Which of the following are true? Is it: the trolley moves at a constant speed? The trolley will be accelerating as it travels? The instantaneous speed at Y is greater than the instantaneous speed at Z? Or the instantaneous speed will be greatest at Z? So I'd like you to choose all of the correct options please.

Pause the video and then restart.

Welcome back.

Well, you should have chosen these options.

The trolley will be accelerating as it travels, so it's getting faster as it moves down the ramp, and the instantaneous speed will be greatest at the end of the ramp, Z.

So, well done if you've got those two.

So the investigation you're gonna carry out today is to find out how the steepness of the ramp affects the instantaneous speed of the trolley at the bottom.

So we're gonna vary the steepness of the ramp and measure the instantaneous speed for different steepnesses.

So we're gonna place the trolley on a ramp like this.

We're gonna control the start height.

So the height is the thing we're gonna alter.

And what we're gonna do to measure the instantaneous speed is to measure how long it takes the trolley to pass between two markers.

And those markers are gonna be placed where the trolley's gonna be fastest at the end of the ramp.

We're gonna place them a small distance apart and we've got to use a distance where we can effectively measure the time with the stopwatch.

So we're gonna place them about 20 centimetres apart there.

Okay, let's check if you understand the type of variables involved in this experiment.

So what I'd like you to do is to match the variable to the variable type by drawing lines.

So we've got three variable types, dependent, independent and control, and I've got four different variables there.

So obviously because there's more variables and variable types, two of them are gonna be the same, and those two are the control variables.

So pause the video, connect the variable types to the variables with lines, and then restart.

Okay, welcome back.

Well, the first of these is the dependent variable, and that's the thing that we're measuring, the sort of output of the experiment.

We're gonna be measuring the instantaneous speed of the trolley.

The independent variable is the thing we change during the experiment to see how it affects the output.

So the independent variable here is the height of the slope.

And the two control variables, one's the mass of the trolley, we should use the same trolley each time.

And the second one is the distance between the two markers at the end of the ramp.

So well done if you've got all of those.

Okay, now it's time for you to carry out the experiment.

What I'd like you to do is to set up the equipment as shown in the diagram here.

Yours might be very slightly different because you might use a different method for raising the end of the trolley.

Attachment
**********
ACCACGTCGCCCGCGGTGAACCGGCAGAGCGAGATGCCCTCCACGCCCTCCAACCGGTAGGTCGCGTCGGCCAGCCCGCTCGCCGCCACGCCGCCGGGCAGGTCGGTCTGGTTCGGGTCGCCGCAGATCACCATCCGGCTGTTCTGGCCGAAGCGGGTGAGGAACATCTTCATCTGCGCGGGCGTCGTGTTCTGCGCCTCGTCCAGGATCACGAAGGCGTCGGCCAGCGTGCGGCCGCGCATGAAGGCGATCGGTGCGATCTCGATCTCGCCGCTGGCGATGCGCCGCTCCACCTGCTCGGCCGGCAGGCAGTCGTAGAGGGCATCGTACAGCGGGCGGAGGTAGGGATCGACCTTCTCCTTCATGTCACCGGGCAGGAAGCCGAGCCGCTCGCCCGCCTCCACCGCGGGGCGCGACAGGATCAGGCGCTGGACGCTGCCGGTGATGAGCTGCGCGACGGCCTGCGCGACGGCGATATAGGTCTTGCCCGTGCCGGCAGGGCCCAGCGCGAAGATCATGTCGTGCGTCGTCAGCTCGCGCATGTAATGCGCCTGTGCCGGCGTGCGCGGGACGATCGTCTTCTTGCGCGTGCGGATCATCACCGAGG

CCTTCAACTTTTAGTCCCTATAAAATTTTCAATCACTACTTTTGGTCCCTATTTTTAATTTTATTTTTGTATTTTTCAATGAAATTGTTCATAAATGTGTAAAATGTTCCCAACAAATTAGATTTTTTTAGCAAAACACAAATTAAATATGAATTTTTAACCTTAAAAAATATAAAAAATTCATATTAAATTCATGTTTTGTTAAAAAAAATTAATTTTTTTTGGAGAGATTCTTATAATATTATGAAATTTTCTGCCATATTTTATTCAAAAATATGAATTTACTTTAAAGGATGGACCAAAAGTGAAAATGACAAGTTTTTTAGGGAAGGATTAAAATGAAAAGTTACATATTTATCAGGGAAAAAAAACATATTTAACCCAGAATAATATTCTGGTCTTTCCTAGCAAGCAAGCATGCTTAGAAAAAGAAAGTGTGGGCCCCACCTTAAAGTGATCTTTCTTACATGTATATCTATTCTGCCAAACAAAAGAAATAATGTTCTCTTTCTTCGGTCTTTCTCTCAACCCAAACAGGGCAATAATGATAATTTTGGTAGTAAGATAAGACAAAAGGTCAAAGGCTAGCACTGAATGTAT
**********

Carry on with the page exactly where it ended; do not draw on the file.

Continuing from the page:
I've used a set of books of equal thickness in this one, but you might have a different system.

You are gonna place the trolley at that release point, release it and allow it to roll and time how long it takes to go through the gap between those two markers that are placed on the ramp.

So, you set up the equipment, you measure and record the start height, then you release the trolley so it rolls down the ramp and measure the time it takes to travel between those two markers.

Now it's gonna be moving fairly slowly for you to be able to to record a sensible time there.

You're gonna repeat that test twice more on the same ramp, recording the time.

So you've got a set of three there, three timings.

Then you're gonna increase the gradient by adding another book or raising it up by some other method and repeat the process, getting three more times for a different gradient.

And you're gonna increase the gradient a few more times until you've got five different gradients, five different steepness of the ramp.

So, I'm gonna show you a video of that process being carried out so you can get a better idea.

<v ->[Test Coordinator] In this demonstration,</v> we're going to measure the instantaneous speed of a dynamics trolley at the end of this slope.

We've set up two lollipop sticks at the end to mark a 20 centimetre length.

Now we're measuring the trolley as it goes down one metre of the track.

We've put the one metre in the centre of the two lollipop sticks so that we're measuring the speed in the centre of them.

If you like, we're measuring the average speed over that 20 centimetre length and the centre point is right in the centre of the length there, so that's going to be the average speed at that point halfway along.

Now you could use a stopwatch to actually start and stop the stopwatch as it goes past the first lollipop stick and then after the second one.

Instead what we're going to do is we're going to video the trolley going past the two lollipop sticks and pause the video each time to take your reading off the timer.

So here's the first measurement coming up as the trolley just comes down the slope.

(trolley rattling and clunking) And here's the second measurement.

And the third measurement for the same slope.

(trolley rattling and clunking) And now three more measurements for a steeper slope.

(trolley rattling and clunking) And then three more measurements for an even steeper slope.

(trolley rattling and clunking) You will have noticed that some of these measurements were really hard to take, even with the video recording being frozen.

It might be worthwhile just going back and looking at those measurements again and to have a think about how accurate they actually are.

<v ->And now that you've seen the video,</v> hopefully you've got everything you need to carry out the experiment.

So pause the video, carry it out, and collect a set of results for me.

Okay, welcome back.

Hopefully your experiment went well and you've got a set of results, something like this.